“She walked away from those present, moving up the stairs of the home.

“The officer didn’t speak to Miss A to clarify the present situation or whether there was anyone else in the house; rather, he advanced into the house announcing he was a police officer with a Taser and soon thereafter using his Taser twice on her whilst she was on the stairs.”

Ms Checa-Dover said the incident left Child A with “three barbs in her skin” which had to be removed by paramedics.

“She was kept in hospital overnight, discharged the following day, at which point the barb injuries were still tender,” she said

She added: “The panel must decide whether using a Taser on a child of that age and size whilst she was on the stairs of her home was consistent with a breach of the standard of professional behaviour requiring all force used to be necessary, reasonable and proportionate.”

Giving evidence on Monday, Miss A said: “I wanted the police to help me convince (her) to put down the shears and the hammer… by talking to her.

“Everything was very quick, they (the officers) came in.

“They charged in front of me, there was a lot of shouting ‘Taser, Taser, Taser’.

“I remember my daughter sitting in the kitchen on a chair with the hammer and shears and she quickly got up – I felt that she was scared – and she quickly ran up the stairs.

“As she was running up the stairs she was shot with the Taser.”

Miss A said she was “shocked” by “the way things were handled”, adding: “I wouldn’t have called the police if I knew she would have been tasered.

“She appeared to be in pain, she was screaming ‘ouch’.”

She said she is less likely to call the police in future if a child is involved because “I wouldn’t want that to happen to another child again”.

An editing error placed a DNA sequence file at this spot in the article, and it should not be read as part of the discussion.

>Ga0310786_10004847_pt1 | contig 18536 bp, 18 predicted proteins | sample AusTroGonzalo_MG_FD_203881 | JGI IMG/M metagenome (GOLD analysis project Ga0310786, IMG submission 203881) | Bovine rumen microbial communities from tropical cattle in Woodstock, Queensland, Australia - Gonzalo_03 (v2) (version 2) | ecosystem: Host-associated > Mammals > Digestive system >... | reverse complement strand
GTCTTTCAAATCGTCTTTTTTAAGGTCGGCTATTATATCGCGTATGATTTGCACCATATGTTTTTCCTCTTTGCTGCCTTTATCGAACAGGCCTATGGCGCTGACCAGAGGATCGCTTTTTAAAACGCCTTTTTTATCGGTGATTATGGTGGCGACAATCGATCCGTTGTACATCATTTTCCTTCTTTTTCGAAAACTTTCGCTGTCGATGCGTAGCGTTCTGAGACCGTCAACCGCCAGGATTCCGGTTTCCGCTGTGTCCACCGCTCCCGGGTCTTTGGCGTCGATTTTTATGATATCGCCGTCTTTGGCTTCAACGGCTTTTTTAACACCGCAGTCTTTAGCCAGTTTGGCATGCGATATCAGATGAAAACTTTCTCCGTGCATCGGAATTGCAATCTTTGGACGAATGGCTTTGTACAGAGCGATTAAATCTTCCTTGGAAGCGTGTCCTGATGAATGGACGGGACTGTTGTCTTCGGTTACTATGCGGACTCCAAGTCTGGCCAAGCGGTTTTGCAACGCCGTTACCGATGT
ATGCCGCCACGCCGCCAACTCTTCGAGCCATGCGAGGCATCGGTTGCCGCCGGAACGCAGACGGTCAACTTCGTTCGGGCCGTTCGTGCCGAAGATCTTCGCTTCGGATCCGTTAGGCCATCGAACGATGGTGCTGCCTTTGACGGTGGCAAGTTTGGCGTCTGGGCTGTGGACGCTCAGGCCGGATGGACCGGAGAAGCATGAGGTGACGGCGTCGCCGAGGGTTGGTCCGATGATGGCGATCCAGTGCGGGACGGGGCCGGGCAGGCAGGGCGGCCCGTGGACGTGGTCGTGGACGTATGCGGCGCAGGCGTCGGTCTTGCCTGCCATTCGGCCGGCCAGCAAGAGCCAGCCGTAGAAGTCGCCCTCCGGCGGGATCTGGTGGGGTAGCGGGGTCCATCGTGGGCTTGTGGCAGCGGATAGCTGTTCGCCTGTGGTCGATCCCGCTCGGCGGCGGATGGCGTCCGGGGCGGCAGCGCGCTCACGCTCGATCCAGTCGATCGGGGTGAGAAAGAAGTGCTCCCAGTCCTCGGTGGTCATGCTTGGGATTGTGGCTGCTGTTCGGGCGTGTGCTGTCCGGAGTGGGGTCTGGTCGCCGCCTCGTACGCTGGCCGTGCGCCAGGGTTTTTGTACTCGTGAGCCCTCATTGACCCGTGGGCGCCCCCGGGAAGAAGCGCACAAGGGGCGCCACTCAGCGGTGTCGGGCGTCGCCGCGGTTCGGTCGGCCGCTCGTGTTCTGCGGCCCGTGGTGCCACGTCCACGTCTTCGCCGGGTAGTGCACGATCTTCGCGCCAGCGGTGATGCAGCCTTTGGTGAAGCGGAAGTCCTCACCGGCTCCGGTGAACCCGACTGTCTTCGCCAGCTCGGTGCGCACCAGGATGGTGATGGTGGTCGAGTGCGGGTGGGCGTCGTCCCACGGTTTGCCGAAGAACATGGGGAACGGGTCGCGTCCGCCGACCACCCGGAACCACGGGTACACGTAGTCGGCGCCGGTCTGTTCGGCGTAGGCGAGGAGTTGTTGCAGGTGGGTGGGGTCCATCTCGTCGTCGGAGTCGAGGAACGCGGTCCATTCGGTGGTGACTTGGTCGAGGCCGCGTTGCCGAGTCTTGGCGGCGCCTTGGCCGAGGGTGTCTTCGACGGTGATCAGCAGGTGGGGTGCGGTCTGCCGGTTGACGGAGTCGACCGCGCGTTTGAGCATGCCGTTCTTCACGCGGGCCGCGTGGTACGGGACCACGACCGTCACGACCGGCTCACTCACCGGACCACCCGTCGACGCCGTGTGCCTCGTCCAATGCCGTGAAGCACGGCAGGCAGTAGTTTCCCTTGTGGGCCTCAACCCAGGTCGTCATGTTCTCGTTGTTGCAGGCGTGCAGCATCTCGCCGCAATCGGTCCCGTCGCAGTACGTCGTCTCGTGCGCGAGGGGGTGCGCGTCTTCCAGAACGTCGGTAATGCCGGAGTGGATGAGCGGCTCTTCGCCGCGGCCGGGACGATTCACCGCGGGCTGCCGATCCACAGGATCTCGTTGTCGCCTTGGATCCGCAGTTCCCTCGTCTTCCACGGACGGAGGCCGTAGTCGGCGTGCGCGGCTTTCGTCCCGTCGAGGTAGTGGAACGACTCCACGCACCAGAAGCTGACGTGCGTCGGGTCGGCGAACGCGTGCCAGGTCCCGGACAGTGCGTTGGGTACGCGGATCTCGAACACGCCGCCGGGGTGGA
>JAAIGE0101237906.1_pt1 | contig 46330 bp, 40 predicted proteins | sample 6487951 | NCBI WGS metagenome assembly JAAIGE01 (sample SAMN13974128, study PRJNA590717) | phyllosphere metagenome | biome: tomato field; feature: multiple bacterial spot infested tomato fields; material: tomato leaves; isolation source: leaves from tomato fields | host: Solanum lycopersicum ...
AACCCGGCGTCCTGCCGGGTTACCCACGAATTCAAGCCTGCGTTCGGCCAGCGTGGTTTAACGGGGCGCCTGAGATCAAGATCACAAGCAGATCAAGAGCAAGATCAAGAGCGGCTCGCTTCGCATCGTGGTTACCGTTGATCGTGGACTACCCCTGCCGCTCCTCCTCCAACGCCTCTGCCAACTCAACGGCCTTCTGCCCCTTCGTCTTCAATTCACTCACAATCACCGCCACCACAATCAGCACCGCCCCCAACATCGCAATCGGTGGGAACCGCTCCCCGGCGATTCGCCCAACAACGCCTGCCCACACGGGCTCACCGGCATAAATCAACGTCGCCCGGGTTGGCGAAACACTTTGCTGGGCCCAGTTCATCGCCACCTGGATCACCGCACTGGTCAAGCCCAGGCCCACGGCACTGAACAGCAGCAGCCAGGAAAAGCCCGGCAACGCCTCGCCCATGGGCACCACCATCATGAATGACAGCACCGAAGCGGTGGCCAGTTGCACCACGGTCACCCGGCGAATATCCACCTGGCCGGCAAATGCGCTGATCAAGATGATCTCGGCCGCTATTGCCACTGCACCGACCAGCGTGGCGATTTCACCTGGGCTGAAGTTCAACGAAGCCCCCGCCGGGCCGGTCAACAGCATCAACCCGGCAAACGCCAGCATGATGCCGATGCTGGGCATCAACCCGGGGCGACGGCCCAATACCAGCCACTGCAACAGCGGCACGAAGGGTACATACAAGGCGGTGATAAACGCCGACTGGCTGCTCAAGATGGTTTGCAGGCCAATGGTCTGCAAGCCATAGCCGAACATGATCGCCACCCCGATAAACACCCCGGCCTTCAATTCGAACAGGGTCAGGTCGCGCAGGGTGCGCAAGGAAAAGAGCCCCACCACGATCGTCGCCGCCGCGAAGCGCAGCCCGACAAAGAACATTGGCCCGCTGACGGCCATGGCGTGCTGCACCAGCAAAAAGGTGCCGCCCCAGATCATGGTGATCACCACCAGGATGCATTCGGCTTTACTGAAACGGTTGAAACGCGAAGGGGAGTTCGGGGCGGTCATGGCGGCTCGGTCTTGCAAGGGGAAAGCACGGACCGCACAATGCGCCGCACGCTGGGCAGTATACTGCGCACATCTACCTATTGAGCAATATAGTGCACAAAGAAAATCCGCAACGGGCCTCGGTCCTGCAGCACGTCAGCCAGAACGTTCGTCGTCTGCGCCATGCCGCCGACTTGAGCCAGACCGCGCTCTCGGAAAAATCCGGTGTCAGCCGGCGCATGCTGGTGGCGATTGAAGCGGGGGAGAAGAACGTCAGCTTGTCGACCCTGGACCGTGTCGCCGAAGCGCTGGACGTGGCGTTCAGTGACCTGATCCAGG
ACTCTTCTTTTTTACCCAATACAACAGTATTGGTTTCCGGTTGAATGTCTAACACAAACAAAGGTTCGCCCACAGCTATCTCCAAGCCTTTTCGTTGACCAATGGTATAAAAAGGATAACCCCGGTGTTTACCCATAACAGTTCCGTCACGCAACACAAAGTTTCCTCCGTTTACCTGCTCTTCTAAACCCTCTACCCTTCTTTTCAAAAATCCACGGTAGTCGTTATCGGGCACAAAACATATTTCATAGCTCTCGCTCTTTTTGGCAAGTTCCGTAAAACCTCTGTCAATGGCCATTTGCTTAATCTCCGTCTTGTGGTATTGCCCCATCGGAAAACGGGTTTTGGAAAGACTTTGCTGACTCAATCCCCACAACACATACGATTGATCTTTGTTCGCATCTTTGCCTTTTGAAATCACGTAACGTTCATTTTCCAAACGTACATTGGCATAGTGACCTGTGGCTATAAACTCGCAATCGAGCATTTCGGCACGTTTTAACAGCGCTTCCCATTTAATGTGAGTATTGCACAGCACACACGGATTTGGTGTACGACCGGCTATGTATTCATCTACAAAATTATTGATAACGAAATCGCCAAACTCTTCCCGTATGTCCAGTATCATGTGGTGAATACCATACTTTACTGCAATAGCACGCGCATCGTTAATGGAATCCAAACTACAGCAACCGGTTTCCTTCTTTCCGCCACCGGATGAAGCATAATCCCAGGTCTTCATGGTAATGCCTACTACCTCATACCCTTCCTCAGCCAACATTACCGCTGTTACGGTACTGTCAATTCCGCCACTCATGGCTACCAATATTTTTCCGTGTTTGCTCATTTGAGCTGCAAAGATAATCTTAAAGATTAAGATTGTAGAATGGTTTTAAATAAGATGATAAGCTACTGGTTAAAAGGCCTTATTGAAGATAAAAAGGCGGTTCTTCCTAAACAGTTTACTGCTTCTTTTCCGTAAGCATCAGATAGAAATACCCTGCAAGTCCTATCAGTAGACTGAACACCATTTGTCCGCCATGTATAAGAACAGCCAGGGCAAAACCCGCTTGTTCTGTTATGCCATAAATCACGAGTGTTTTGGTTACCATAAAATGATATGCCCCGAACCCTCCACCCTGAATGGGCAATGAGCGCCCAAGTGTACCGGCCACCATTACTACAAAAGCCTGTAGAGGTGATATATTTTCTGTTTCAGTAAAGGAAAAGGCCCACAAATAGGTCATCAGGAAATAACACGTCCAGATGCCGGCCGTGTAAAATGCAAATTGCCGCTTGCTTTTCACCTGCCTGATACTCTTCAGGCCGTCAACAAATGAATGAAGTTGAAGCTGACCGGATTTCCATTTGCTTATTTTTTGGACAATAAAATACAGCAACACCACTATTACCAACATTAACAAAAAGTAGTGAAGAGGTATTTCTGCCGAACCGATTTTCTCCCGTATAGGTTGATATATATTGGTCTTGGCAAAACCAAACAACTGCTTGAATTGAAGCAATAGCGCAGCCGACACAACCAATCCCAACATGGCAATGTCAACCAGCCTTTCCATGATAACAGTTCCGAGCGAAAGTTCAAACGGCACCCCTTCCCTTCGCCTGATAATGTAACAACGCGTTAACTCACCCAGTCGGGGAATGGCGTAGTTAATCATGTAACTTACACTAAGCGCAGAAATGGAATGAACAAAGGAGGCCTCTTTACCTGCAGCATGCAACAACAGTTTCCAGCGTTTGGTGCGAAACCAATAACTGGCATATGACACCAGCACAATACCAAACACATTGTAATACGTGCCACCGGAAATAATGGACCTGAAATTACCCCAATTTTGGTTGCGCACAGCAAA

Robert Morris, representing Pc Broadhead, said “Child A has had an awful lot to deal with as a young girl”.

He told Miss A: “Things had got really bad on that day… and it started off because you were concerned with your daughter and who she was dealing with online.

“You were concerned for her welfare and so you had taken away her mobile phone, and she reacted really badly to that… she just got more and more aggressive.”

He added: “It must have been shocking when she came back, having armed herself with those two weapons… she came back and started hitting things in your property.

“She was hitting the walls and the mirrors and she also hit you, didn’t she, with the hammer?”

Miss A said: “She did.”

He added: “As well as the hammer, she was brandishing these shears at you and threatening you and that scared you?”

Miss A replied: “Yes.”

Mr Morris went on: “So when you called up 999 it was because you were scared of what your daughter might do to you? You were frightened and you couldn’t reason with her?”

Miss A said: “Correct.”

Pc Morgan said he was concerned for his own safety during the incident and that the child had gained a “positional advantage” after she moved on to the stairs.

He said his colleague’s actions had brought the high-risk situation to a “safe halt”.

The hearing continues.